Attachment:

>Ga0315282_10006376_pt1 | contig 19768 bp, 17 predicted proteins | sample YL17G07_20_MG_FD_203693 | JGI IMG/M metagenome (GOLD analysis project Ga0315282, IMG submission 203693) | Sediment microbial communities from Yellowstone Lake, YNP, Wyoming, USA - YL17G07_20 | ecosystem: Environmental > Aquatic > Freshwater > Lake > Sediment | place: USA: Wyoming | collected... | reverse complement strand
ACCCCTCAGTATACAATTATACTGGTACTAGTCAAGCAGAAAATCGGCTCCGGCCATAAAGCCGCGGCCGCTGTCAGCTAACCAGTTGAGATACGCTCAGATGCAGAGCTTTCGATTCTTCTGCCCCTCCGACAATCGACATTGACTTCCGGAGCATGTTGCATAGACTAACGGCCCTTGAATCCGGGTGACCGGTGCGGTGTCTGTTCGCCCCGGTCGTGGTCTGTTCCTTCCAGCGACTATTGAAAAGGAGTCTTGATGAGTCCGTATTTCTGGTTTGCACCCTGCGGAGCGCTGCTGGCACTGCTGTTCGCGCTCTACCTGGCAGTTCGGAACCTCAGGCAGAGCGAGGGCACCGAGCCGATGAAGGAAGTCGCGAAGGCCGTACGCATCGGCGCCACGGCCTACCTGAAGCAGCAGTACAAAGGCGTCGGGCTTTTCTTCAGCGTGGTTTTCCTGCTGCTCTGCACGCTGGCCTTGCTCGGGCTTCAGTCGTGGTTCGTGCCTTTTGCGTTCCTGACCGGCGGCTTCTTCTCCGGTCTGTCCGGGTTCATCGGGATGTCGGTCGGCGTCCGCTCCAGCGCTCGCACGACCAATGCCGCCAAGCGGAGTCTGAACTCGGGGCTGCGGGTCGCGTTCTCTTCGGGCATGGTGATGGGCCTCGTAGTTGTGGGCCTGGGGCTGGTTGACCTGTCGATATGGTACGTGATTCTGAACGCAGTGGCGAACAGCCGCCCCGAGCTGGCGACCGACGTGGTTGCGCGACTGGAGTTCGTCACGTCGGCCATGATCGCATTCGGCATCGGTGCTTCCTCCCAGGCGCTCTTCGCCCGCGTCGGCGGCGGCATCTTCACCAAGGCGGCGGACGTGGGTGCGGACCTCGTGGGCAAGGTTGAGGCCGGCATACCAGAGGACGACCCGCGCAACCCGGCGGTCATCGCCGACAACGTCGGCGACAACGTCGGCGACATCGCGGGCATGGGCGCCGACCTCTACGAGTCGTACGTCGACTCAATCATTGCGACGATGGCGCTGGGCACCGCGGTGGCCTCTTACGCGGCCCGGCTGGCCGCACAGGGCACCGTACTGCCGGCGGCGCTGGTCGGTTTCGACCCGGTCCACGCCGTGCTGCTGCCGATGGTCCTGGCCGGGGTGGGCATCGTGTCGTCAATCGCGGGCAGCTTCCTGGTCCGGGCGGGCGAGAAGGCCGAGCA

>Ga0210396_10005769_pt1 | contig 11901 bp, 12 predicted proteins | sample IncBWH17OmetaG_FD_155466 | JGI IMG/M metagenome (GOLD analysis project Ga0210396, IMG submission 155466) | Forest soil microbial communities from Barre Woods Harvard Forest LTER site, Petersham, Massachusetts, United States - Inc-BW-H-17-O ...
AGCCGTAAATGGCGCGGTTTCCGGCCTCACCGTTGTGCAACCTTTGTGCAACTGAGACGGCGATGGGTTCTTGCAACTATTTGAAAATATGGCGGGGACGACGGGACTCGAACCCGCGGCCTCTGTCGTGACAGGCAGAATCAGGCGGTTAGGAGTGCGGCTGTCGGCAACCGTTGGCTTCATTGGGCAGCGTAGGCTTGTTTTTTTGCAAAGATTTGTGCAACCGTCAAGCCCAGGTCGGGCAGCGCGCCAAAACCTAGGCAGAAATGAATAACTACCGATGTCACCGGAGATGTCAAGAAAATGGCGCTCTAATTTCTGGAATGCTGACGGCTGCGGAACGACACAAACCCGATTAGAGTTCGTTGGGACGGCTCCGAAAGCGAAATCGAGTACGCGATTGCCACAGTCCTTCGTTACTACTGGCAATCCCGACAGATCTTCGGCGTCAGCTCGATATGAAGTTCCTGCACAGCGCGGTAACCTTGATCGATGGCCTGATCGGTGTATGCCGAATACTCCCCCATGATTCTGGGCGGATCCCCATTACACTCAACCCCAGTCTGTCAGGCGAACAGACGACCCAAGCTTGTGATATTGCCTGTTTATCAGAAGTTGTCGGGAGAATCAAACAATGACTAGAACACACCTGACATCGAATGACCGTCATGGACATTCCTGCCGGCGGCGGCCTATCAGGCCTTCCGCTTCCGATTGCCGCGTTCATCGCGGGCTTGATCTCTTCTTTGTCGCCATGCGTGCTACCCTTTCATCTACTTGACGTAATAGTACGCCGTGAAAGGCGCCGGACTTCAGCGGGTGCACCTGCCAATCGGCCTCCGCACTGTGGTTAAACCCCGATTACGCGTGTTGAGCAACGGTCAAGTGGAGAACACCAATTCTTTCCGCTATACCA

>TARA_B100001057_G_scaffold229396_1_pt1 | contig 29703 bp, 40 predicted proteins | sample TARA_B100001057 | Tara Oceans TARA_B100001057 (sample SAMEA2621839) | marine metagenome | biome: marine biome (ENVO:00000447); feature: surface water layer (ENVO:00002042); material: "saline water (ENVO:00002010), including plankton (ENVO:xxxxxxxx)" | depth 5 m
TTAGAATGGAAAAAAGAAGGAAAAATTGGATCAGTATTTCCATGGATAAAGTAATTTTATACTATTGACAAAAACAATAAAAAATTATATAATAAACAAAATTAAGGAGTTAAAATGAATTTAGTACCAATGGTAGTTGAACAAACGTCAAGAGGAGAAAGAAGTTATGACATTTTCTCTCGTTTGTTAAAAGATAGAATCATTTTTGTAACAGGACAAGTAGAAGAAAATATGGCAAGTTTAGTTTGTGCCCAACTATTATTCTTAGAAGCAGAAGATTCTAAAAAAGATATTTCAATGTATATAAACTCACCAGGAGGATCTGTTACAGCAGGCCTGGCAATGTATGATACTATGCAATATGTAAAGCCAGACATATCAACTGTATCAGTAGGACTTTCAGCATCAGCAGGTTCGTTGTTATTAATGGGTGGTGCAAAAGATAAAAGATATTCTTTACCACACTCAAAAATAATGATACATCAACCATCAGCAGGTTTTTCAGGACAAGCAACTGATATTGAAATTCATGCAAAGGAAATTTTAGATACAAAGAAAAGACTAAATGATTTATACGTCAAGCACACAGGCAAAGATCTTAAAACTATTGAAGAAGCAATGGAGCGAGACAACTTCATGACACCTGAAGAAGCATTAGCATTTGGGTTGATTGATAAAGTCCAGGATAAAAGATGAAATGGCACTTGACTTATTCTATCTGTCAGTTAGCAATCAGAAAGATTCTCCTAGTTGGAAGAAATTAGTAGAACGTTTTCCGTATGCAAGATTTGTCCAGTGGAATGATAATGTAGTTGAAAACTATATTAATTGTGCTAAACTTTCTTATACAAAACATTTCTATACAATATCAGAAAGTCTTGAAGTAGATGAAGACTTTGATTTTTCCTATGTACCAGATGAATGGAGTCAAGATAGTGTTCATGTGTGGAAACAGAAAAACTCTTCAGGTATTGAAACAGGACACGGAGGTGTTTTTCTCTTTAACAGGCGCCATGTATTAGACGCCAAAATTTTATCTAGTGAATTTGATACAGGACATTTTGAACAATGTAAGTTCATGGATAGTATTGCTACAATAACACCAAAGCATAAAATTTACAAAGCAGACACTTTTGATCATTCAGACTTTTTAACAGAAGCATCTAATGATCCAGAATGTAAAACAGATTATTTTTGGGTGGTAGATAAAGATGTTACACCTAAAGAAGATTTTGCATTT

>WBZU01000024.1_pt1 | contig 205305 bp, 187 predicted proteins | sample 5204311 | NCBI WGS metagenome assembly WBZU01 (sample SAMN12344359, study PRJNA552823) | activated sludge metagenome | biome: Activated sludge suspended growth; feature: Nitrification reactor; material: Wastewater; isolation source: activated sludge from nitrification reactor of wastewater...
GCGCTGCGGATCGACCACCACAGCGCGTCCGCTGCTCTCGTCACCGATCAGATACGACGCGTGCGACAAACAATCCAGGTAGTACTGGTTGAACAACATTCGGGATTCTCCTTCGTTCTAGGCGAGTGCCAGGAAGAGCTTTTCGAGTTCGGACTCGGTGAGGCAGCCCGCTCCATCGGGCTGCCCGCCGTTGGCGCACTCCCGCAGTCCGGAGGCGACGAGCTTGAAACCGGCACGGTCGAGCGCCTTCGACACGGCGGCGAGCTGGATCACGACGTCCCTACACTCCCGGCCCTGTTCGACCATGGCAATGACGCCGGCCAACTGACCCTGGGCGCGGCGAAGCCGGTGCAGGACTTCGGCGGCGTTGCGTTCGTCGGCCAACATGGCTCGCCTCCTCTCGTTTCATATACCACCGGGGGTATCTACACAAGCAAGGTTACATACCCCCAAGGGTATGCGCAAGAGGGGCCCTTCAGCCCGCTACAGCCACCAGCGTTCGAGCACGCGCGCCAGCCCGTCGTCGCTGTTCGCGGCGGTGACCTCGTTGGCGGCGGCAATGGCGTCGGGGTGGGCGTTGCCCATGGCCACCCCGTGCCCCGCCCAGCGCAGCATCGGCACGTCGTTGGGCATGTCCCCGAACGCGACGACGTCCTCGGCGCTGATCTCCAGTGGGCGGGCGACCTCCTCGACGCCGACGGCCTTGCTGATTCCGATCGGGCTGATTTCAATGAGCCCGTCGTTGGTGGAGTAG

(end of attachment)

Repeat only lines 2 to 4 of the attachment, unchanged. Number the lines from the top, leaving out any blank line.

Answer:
ACCCCTCAGTATACAATTATACTGGTACTAGTCAAGCAGAAAATCGGCTCCGGCCATAAAGCCGCGGCCGCTGTCAGCTAACCAGTTGAGATACGCTCAGATGCAGAGCTTTCGATTCTTCTGCCCCTCCGACAATCGACATTGACTTCCGGAGCATGTTGCATAGACTAACGGCCCTTGAATCCGGGTGACCGGTGCGGTGTCTGTTCGCCCCGGTCGTGGTCTGTTCCTTCCAGCGACTATTGAAAAGGAGTCTTGATGAGTCCGTATTTCTGGTTTGCACCCTGCGGAGCGCTGCTGGCACTGCTGTTCGCGCTCTACCTGGCAGTTCGGAACCTCAGGCAGAGCGAGGGCACCGAGCCGATGAAGGAAGTCGCGAAGGCCGTACGCATCGGCGCCACGGCCTACCTGAAGCAGCAGTACAAAGGCGTCGGGCTTTTCTTCAGCGTGGTTTTCCTGCTGCTCTGCACGCTGGCCTTGCTCGGGCTTCAGTCGTGGTTCGTGCCTTTTGCGTTCCTGACCGGCGGCTTCTTCTCCGGTCTGTCCGGGTTCATCGGGATGTCGGTCGGCGTCCGCTCCAGCGCTCGCACGACCAATGCCGCCAAGCGGAGTCTGAACTCGGGGCTGCGGGTCGCGTTCTCTTCGGGCATGGTGATGGGCCTCGTAGTTGTGGGCCTGGGGCTGGTTGACCTGTCGATATGGTACGTGATTCTGAACGCAGTGGCGAACAGCCGCCCCGAGCTGGCGACCGACGTGGTTGCGCGACTGGAGTTCGTCACGTCGGCCATGATCGCATTCGGCATCGGTGCTTCCTCCCAGGCGCTCTTCGCCCGCGTCGGCGGCGGCATCTTCACCAAGGCGGCGGACGTGGGTGCGGACCTCGTGGGCAAGGTTGAGGCCGGCATACCAGAGGACGACCCGCGCAACCCGGCGGTCATCGCCGACAACGTCGGCGACAACGTCGGCGACATCGCGGGCATGGGCGCCGACCTCTACGAGTCGTACGTCGACTCAATCATTGCGACGATGGCGCTGGGCACCGCGGTGGCCTCTTACGCGGCCCGGCTGGCCGCACAGGGCACCGTACTGCCGGCGGCGCTGGTCGGTTTCGACCCGGTCCACGCCGTGCTGCTGCCGATGGTCCTGGCCGGGGTGGGCATCGTGTCGTCAATCGCGGGCAGCTTCCTGGTCCGGGCGGGCGAGAAGGCCGAGCA

>Ga0210396_10005769_pt1 | contig 11901 bp, 12 predicted proteins | sample IncBWH17OmetaG_FD_155466 | JGI IMG/M metagenome (GOLD analysis project Ga0210396, IMG submission 155466) | Forest soil microbial communities from Barre Woods Harvard Forest LTER site, Petersham, Massachusetts, United States - Inc-BW-H-17-O ...
AGCCGTAAATGGCGCGGTTTCCGGCCTCACCGTTGTGCAACCTTTGTGCAACTGAGACGGCGATGGGTTCTTGCAACTATTTGAAAATATGGCGGGGACGACGGGACTCGAACCCGCGGCCTCTGTCGTGACAGGCAGAATCAGGCGGTTAGGAGTGCGGCTGTCGGCAACCGTTGGCTTCATTGGGCAGCGTAGGCTTGTTTTTTTGCAAAGATTTGTGCAACCGTCAAGCCCAGGTCGGGCAGCGCGCCAAAACCTAGGCAGAAATGAATAACTACCGATGTCACCGGAGATGTCAAGAAAATGGCGCTCTAATTTCTGGAATGCTGACGGCTGCGGAACGACACAAACCCGATTAGAGTTCGTTGGGACGGCTCCGAAAGCGAAATCGAGTACGCGATTGCCACAGTCCTTCGTTACTACTGGCAATCCCGACAGATCTTCGGCGTCAGCTCGATATGAAGTTCCTGCACAGCGCGGTAACCTTGATCGATGGCCTGATCGGTGTATGCCGAATACTCCCCCATGATTCTGGGCGGATCCCCATTACACTCAACCCCAGTCTGTCAGGCGAACAGACGACCCAAGCTTGTGATATTGCCTGTTTATCAGAAGTTGTCGGGAGAATCAAACAATGACTAGAACACACCTGACATCGAATGACCGTCATGGACATTCCTGCCGGCGGCGGCCTATCAGGCCTTCCGCTTCCGATTGCCGCGTTCATCGCGGGCTTGATCTCTTCTTTGTCGCCATGCGTGCTACCCTTTCATCTACTTGACGTAATAGTACGCCGTGAAAGGCGCCGGACTTCAGCGGGTGCACCTGCCAATCGGCCTCCGCACTGTGGTTAAACCCCGATTACGCGTGTTGAGCAACGGTCAAGTGGAGAACACCAATTCTTTCCGCTATACCA